Military Subjects: Organization, Strategy & Tactics

British Regiments and the Men Who Led Them 1793-1815

By Steve Brown

British Army at Corunna
The British Army at Corunna
By Dionisio Álvarez Cueto

The lives of the Generals who led the British Army in the Napoleonic Era, especially those who served in the Peninsula war,  are generally well documented. But what about the field officers beneath them, the men with drawn swords at the heads of their squadrons or battalions?

This series aims to shine a light on those colonels, lieutenant-colonels, majors (and occasionally even captains) who commanded the British Army’s many battalions, regiments and artillery brigades in the period 1793 to 1815. Their biographies will show the regimental system in action, officers routinely transferring between regiments for advancement or opportunity, captains who were also (brevet) colonels, many who retired early, some who stayed the distance to become Major-Generals and beyond.

I have chosen to cover the entire period from 1793 until 1815 (and beyond, until 1818 in some cases) as this is the generally accepted range of the ‘Napoleonic Wars’. This name is, of course, a misnomer, since Napoleon was a mere junior officer at the start of it all. The combats and stations of the British regiments chronicled will demonstrate that the period was, in reality, the true First World War; European troops fought and died in North America, South America, Egypt, India, Java, Mauritius, the West Indies. The insular pre-radio society of the time was unable to envisage, let alone understand, the bigger picture.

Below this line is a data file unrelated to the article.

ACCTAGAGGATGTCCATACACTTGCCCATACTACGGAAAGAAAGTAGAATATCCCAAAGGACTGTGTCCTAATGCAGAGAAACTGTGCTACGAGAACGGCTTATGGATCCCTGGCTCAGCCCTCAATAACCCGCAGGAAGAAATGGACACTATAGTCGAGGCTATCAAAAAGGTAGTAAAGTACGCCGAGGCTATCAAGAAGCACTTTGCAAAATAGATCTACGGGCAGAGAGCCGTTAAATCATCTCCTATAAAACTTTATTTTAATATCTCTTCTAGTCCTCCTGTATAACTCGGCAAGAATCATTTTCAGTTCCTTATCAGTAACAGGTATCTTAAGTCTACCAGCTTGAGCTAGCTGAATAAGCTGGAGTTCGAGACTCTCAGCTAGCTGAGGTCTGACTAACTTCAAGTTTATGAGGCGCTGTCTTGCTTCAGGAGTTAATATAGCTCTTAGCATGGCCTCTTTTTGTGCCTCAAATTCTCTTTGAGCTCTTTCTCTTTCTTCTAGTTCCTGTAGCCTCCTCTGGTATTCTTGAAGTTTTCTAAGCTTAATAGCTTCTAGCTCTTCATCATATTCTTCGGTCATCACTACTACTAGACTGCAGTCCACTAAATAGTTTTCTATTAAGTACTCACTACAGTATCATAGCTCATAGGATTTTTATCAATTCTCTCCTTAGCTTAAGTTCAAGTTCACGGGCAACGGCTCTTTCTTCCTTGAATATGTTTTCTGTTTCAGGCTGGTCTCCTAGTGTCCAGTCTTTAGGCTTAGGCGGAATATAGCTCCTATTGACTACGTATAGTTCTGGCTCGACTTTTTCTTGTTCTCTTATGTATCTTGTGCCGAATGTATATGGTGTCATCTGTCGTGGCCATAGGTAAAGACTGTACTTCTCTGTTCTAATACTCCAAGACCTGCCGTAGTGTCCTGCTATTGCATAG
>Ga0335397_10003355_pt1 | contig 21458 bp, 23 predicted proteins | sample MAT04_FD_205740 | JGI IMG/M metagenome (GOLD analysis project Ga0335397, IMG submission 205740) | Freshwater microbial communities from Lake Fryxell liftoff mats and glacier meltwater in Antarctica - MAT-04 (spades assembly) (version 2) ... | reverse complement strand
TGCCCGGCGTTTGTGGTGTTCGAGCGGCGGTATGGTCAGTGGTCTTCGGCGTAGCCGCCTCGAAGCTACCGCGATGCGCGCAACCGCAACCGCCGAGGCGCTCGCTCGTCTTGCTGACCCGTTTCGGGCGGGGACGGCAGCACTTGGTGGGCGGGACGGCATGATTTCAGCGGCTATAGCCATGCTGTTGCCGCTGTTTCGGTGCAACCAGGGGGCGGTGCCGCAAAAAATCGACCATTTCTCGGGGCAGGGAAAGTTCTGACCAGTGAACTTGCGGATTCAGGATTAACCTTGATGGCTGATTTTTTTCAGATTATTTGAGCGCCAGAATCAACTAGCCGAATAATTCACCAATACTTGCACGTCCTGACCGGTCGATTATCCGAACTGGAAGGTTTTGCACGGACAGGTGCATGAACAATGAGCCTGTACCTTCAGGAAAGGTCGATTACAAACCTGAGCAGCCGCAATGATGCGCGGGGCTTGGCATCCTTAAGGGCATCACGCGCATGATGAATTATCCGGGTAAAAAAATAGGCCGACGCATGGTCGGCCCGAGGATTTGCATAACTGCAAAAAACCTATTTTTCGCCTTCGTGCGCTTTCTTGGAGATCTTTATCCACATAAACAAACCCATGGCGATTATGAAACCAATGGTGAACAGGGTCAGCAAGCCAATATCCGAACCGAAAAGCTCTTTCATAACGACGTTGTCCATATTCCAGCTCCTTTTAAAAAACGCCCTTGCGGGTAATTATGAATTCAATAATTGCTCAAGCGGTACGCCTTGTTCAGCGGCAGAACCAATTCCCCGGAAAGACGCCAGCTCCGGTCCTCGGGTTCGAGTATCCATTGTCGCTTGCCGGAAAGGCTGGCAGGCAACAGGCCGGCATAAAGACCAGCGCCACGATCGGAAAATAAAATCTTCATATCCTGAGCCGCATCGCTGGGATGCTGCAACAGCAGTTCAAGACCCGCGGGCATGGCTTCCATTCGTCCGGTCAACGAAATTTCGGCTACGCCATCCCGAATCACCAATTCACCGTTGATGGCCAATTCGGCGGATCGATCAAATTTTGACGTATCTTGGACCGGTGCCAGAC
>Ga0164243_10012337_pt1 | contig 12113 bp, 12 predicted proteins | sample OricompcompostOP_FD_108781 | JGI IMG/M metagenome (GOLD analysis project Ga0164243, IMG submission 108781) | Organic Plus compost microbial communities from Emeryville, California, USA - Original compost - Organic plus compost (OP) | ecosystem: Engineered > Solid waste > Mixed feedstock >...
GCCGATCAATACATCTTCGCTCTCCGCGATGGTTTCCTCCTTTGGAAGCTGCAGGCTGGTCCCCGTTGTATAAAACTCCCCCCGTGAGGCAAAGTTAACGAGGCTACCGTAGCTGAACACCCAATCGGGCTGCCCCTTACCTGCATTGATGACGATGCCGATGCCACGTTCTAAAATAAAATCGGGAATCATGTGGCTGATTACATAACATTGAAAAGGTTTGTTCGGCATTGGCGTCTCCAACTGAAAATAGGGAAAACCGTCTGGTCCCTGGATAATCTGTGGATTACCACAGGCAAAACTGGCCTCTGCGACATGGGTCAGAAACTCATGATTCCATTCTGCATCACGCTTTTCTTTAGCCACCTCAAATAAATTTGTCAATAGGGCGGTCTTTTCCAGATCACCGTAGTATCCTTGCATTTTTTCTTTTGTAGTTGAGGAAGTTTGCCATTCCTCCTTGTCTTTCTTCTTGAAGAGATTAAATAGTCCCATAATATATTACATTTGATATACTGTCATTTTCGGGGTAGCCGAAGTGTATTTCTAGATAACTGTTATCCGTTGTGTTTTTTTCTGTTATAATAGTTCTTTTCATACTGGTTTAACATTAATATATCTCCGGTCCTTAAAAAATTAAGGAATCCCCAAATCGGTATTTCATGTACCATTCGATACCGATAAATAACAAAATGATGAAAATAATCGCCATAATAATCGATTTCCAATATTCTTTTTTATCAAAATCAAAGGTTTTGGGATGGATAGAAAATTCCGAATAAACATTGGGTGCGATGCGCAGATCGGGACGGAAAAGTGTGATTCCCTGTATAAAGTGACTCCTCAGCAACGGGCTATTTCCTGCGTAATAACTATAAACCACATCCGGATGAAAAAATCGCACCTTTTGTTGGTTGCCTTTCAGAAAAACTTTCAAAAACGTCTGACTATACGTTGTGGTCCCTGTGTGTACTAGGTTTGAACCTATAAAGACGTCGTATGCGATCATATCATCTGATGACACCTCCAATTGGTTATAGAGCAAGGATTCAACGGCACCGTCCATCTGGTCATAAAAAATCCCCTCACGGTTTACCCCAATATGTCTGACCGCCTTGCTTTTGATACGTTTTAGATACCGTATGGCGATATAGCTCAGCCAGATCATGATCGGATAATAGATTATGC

The continental view at the time was that Britain would rather spend gold rather than lives to counter the Corsican Ogre; a whiff of accusation that the British Army never truly ‘put in’ to the same extent as the Austrians, Russians or Prussians. However a reading of the service records in this series will show that the British Army was in fact the busiest army in the world in the period. Regiments routinely bounced between distant postings; some battalions spent 15 years away from home. If there were few battalions on the continent, it was because there were few battalions readily available.

The series will also show how the county titles were (for most part) a façade; many regiments did not visit their ‘home’ county in the entire period. Most regiments tended to be stationed in an arc from Winchester to Kent - close to embarkation ports such as Dover and Portsmouth - or in Ireland . Battalions took recruits wherever they could find them; some Scots regiments dropped their ‘ Highland’ titles after their ranks became predominantly Sassenach.

Formal battle honours are shown in BOLD; the capriciousness of the War Office meant that some regiments did not get honours that were deserved, whilst others received them for being mere spectators. I have steered away from adding information about regimental nicknames, mottos, badges, goats etc. as this information is widely available from a number of other sources;  the books by Westlake, Sutcliffe and McKenna as excellent examples.

For brevity I have generally started biographies from the point that the individual reached field officer rank, usually major. It was from this point that the officer in question might have found himself in command of an infantry battalion or cavalry regiment. For some selected officers, and most artillery officers, biographies commence from captain. Biographies show officers at the highest regimental rank they achieved in the period, rather than in army (brevet) rank or later elevation to general rank. After all, this series is about that cornerstone of the British military - the regiment.

 

 

 

Placed on the Napoleon Series: April 2009 - February 2017

 

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